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Common Application essay

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Common Application Personal Essay

Prompt – Topic of your choice


If a molecule is soluble only if it is more attracted to water than to itself, then what about Narcissus? Forty minutes into chemistry class and all I could think about was the immortalized character from Greek mythology who wasted away into a flower while staring at his own reflection. Was he more attracted to the water or to himself? Was it his beauty that he found irresistible? Or did he fall in love with the water for its power of reflection?


Do we really love other people or do we just love who we become around them, the way they reflect us? We see our finest selves reflected in the eyes of those we love. We will never know whether Narcissus was in love with himself or with the water. What we do know is that he was seduced, absorbed like a soluble molecule.


Nietzsche said, “If you gaze too long into an abyss, the abyss gazes also into you.” Every day, we risk gazing too long and letting what surrounds us define us, just like Narcissus became as empty and lifeless as his reflection. So what do I surround myself with? And who might I become?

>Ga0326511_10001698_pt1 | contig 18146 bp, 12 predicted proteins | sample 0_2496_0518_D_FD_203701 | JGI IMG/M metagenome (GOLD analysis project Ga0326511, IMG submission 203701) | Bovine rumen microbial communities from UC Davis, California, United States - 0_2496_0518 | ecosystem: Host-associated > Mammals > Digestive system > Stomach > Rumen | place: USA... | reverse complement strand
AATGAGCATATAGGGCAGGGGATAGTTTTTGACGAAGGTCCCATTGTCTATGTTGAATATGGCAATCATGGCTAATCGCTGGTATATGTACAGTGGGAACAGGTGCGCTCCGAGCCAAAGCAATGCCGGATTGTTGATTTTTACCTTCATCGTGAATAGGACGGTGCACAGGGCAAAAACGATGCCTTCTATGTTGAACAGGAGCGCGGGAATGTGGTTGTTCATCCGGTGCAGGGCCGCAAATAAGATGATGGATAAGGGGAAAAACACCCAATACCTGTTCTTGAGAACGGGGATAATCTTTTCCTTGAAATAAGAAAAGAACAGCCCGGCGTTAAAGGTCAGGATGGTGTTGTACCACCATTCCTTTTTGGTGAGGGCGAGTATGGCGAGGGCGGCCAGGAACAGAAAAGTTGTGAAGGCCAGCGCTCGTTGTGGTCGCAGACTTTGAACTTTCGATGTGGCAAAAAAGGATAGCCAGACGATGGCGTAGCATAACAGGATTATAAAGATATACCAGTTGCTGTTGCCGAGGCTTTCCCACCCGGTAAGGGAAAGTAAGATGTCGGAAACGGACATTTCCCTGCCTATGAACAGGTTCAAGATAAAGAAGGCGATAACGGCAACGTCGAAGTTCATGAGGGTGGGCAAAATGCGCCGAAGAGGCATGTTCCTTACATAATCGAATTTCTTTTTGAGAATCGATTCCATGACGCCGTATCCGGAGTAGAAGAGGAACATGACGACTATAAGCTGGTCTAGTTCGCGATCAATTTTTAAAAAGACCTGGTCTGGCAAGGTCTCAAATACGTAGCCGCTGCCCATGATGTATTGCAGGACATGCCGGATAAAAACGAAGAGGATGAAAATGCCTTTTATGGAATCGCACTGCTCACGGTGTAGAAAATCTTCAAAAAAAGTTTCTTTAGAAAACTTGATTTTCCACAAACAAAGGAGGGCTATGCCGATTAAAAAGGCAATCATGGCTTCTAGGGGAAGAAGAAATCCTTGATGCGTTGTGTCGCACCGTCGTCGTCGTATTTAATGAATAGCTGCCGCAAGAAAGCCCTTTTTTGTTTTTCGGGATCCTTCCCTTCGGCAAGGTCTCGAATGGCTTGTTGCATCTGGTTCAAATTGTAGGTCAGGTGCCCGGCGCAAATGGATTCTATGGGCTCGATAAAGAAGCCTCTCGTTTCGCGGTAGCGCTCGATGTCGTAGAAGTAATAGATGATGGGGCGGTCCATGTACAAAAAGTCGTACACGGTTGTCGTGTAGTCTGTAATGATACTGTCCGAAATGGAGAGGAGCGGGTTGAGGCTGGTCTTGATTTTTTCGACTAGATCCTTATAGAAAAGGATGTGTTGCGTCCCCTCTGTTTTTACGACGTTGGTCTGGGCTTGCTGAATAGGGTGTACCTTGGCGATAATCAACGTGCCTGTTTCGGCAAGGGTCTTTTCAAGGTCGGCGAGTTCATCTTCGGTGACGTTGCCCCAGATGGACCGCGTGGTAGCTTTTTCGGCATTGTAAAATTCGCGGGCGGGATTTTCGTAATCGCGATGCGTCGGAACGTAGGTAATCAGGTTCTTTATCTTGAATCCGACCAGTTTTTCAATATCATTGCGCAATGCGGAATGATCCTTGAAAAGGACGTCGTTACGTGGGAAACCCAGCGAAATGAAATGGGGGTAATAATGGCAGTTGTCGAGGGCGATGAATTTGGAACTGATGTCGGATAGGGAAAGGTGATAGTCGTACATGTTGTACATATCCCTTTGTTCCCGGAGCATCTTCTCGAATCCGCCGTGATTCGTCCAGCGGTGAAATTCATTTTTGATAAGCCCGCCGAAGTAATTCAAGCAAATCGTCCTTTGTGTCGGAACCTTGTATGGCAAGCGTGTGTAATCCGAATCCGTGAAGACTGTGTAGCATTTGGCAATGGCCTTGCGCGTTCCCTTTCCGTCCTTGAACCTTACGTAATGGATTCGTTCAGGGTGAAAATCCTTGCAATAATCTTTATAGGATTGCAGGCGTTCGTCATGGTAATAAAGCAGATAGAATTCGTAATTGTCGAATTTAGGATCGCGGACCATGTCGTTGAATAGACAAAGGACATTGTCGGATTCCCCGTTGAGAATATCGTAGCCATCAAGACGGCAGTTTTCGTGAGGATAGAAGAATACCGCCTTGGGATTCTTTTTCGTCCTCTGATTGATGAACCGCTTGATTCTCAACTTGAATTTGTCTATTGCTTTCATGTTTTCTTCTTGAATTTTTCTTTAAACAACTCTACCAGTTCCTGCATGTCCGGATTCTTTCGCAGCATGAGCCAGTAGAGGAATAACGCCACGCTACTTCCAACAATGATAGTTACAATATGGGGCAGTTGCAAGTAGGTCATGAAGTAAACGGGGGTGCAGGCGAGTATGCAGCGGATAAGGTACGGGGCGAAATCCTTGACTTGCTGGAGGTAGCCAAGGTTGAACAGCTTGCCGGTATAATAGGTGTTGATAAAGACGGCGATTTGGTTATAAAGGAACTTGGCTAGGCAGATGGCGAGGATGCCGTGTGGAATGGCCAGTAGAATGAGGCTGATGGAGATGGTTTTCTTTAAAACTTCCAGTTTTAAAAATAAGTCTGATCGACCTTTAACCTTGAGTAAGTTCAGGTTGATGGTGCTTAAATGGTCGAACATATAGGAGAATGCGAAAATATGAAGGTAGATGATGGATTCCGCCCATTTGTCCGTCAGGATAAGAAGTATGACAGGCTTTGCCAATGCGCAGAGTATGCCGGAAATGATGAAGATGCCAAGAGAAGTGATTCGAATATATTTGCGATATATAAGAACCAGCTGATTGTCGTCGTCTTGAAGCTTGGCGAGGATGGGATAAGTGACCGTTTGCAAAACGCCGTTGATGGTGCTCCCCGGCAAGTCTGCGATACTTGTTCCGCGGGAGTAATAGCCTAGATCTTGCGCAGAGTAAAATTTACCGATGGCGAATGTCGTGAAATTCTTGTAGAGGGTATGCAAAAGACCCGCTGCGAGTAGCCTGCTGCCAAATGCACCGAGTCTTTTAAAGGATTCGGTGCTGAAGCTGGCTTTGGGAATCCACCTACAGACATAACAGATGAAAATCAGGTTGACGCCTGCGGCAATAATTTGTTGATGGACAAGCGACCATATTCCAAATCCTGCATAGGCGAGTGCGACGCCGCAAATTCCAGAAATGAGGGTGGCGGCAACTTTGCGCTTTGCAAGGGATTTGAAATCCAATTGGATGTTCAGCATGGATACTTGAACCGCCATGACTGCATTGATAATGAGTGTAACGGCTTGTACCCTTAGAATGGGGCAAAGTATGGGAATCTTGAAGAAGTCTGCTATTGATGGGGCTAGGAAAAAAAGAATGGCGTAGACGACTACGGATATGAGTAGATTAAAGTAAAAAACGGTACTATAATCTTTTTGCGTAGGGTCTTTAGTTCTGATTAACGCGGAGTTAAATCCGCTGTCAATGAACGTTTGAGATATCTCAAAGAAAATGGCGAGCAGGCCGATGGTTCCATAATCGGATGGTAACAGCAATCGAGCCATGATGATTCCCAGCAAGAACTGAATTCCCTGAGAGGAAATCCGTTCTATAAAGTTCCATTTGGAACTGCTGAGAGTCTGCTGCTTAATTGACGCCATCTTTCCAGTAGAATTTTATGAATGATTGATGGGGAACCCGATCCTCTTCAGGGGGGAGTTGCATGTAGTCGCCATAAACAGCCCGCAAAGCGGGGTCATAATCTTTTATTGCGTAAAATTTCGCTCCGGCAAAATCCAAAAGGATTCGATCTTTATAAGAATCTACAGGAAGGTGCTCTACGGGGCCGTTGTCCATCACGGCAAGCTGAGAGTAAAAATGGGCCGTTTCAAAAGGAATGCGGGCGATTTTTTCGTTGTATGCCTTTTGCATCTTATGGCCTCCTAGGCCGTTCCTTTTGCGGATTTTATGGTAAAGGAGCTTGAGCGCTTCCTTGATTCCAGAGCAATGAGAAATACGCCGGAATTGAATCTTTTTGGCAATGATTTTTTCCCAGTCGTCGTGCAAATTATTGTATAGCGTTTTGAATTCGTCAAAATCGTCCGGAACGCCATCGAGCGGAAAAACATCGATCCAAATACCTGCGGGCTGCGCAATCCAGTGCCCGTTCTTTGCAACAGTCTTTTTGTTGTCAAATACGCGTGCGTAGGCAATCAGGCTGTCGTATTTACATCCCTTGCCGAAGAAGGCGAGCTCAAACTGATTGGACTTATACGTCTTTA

Surrounded by my classmates circling a campfire, I join in a conversation about our goals as seniors. Where do we want to lead and what legacy will we leave? As I listen and contribute, I become a unique part of something bigger than myself. As the campfire sends its smoke up to the stars, I too send my voice up to be part of this greater dialogue. Surrounded by a team in search of a common goal, I take on one identity: a collaborator, determined and impassioned along with my peers.


I am in history class, surrounded by classmates who this time do not agree with me, nor I with them. We are having trouble using “inside voices” while arguing universal morals against relative morality. “There are some things that are inherently wrong,” I argue, “Unprovoked murder. Rape.” But my classmates argue for relative morality, claiming that all actions can be moral under the right circumstances. Surrounded by dissent, I listen and learn from my peers, distinguishing their points as a means to strengthen my own. “But there’s a difference between what is moral and what is understandable. Is an understandable action necessarily moral?” This time, I stand apart, but I am equally determined and passionate. Surrounded by conflicting ideas, I take on yet another identity: a scholar, adapting as I learn from other perspectives, but holding fast to my own.


Surrounded by a team, I have become a teammate. Surrounded by dissent I have become
steadfast. Alone, surrounded by nothing, I become everything I have ever been. I, unlike Narcissus, have heeded Nietzsche’s warning; I have not gazed too long. I can be part of a whole without becoming insignificant and I can grow from the opinions of others without losing my own. I will never let the water absorb me like a soluble molecule. I will listen and learn from the world without losing myself.



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